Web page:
Simply put, the Horns haven’t seen the likes of an offense quite as explosive as the one the Sooners boast this season, but in a similar sense, Oklahoma hasn’t been face-to-face with a secondary quite as formidable as the one it will see on Saturday at the Cotton Bowl.

It’s no secret that the Horns have struggled with sacrificing big plays early this season, allowing four 20-plus-yard plays to Maryland, USC, and TCU, but Texas’ secondary has been fairly efficient otherwise.

Freshman safety Caden Sterns is currently tied for second nationally with three interceptions, and senior cornerback Kris Boyd is tied for fourth nationally in passes defended (9) and pass breakups (8), which has helped lift the Horns to a defense that headlines the Big 12 and ranks 25th nationally in passing efficiency defense (108.58).

Although this figure considers post-Oklahoma stats, the best passing defense the Sooners have seen thus far is Iowa State, which currently ranks 81st in passing efficiency defense with a grade of 134.93.

Top to bottom, the Longhorns secondary, which features three seniors in Boyd, Davante Davis, and P.J. Locke, a budding star junior who’s building an NFL resume in Brandon Jones, and the top-ranked safety in the 2018 class in Sterns, is likely the best Oklahoma will have seen, but that doesn’t mean head coach Lincoln Riley’s offense — abundant with weapons — won’t be able to exploit it.

Bearing in mind how the TCU and Kansas State games played out, and the fact that more times than not, he’ll be matched up against the speedy Hollywood Brown, odds are Oklahoma will look to attack Boyd early and often.

If that does prove to be the case, Texas head coach Tom Herman thinks his senior will be just fine if and when he’s challenged on Saturday.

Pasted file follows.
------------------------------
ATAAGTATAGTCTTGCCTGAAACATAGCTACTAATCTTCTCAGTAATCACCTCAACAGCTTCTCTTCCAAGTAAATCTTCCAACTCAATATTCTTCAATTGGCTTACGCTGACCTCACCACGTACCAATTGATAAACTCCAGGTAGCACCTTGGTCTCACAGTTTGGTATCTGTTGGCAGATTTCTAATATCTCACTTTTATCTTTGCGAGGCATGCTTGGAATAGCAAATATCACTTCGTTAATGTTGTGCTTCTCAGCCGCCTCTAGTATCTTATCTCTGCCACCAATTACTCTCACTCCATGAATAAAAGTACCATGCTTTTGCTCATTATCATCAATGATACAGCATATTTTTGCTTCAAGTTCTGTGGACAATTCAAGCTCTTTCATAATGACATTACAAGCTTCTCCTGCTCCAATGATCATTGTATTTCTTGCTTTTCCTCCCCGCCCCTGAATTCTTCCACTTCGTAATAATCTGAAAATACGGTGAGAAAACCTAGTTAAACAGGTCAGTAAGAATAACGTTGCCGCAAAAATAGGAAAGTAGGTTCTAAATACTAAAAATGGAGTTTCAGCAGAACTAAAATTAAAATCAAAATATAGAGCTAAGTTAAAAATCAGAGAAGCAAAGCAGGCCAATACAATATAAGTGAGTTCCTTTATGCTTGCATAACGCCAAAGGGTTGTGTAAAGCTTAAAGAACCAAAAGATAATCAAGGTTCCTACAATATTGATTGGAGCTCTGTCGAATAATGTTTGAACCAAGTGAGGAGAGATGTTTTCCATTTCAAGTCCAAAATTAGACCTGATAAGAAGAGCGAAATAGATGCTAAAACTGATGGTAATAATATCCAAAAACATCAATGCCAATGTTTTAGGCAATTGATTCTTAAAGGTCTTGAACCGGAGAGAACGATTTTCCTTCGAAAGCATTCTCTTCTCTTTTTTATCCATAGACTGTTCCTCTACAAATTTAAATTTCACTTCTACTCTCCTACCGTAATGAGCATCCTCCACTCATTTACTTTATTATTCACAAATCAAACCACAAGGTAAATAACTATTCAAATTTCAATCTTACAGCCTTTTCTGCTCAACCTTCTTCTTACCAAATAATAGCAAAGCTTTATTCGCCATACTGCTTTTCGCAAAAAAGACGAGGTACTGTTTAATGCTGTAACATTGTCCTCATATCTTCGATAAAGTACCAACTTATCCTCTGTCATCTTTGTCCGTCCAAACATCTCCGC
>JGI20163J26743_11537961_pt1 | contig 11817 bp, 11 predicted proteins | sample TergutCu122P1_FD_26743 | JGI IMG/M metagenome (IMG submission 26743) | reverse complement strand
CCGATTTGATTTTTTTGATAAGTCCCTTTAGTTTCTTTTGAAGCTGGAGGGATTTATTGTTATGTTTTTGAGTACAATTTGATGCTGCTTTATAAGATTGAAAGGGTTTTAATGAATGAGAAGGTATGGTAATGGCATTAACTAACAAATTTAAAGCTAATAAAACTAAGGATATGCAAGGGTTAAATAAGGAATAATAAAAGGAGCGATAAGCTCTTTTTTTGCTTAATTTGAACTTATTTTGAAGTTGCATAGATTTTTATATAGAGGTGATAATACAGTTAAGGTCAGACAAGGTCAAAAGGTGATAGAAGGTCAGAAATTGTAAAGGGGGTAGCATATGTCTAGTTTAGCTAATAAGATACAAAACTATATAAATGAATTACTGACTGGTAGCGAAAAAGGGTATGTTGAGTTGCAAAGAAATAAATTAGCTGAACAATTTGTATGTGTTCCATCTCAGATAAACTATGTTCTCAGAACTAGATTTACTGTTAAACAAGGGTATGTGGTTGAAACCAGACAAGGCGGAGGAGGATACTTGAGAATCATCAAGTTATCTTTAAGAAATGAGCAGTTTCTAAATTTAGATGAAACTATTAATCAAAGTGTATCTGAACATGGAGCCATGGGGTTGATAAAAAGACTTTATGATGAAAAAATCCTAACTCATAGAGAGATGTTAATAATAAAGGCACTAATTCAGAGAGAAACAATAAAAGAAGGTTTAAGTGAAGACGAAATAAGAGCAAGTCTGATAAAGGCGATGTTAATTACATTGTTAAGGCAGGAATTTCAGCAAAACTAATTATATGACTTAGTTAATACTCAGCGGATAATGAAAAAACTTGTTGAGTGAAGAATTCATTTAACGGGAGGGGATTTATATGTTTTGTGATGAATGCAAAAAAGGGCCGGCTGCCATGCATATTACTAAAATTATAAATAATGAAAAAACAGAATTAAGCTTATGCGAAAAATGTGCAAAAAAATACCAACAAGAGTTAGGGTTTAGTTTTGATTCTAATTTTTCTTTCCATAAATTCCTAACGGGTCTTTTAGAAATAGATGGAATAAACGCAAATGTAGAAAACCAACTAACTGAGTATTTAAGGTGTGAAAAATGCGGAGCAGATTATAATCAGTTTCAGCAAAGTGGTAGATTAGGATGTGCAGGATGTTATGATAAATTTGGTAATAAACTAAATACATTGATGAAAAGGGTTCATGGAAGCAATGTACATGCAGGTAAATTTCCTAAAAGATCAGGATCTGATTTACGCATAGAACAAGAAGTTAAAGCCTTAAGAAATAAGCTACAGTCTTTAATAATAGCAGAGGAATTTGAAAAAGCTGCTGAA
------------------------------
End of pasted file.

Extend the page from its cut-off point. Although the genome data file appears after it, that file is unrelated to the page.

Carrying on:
“I think the structure of our defense, when you’re out there by yourself a lot, you’re going to get challenged,” Herman said of opposing offenses targeting Boyd in coverage. “And I think his aggressiveness is something that we all love at times. We’ve got to do a better job of coaching him to not be quite as susceptible in a double move. And then we’ve got to do a better job coaching him how to play the ball, the deep ball in the air and we’ve got to turn our head quicker.”

“He had great coverage on the one down the sideline — I mean great coverage. And if he just turned left instead of right to try to find the ball, he would have been fine,” Herman added. “So minor things, really minor things. But I think he’s playing well. He’s playing -- he’s making a lot of plays and a few corrections here. But I think he’ll be fine.”

For Texas, the unfortunate reality is that Oklahoma’s offense is quite simply too explosive to be stopped entirely. Oklahoma hasn’t produced one of the nation’s most prolific offenses by chance, and with weapons en masse, the Sooners should continue to see some semblance of success in the Red River Showdown.

However, how well the Longhorns can limit Murray and his band of big-play pass catchers will almost surely be what determines which team is celebrating with a gold cowboy hat on Saturday afternoon. Last season, Texas allowed Oklahoma to amass 344 yards through the air, but 262 of those yards came on a mere seven plays, including the 59-yard touchdown strike to Andrews that ultimately sealed the Sooners 29-24 win.

If the Sooners enjoy similar success on Saturday, the Longhorns are likely looking at their first loss since the first week of the season.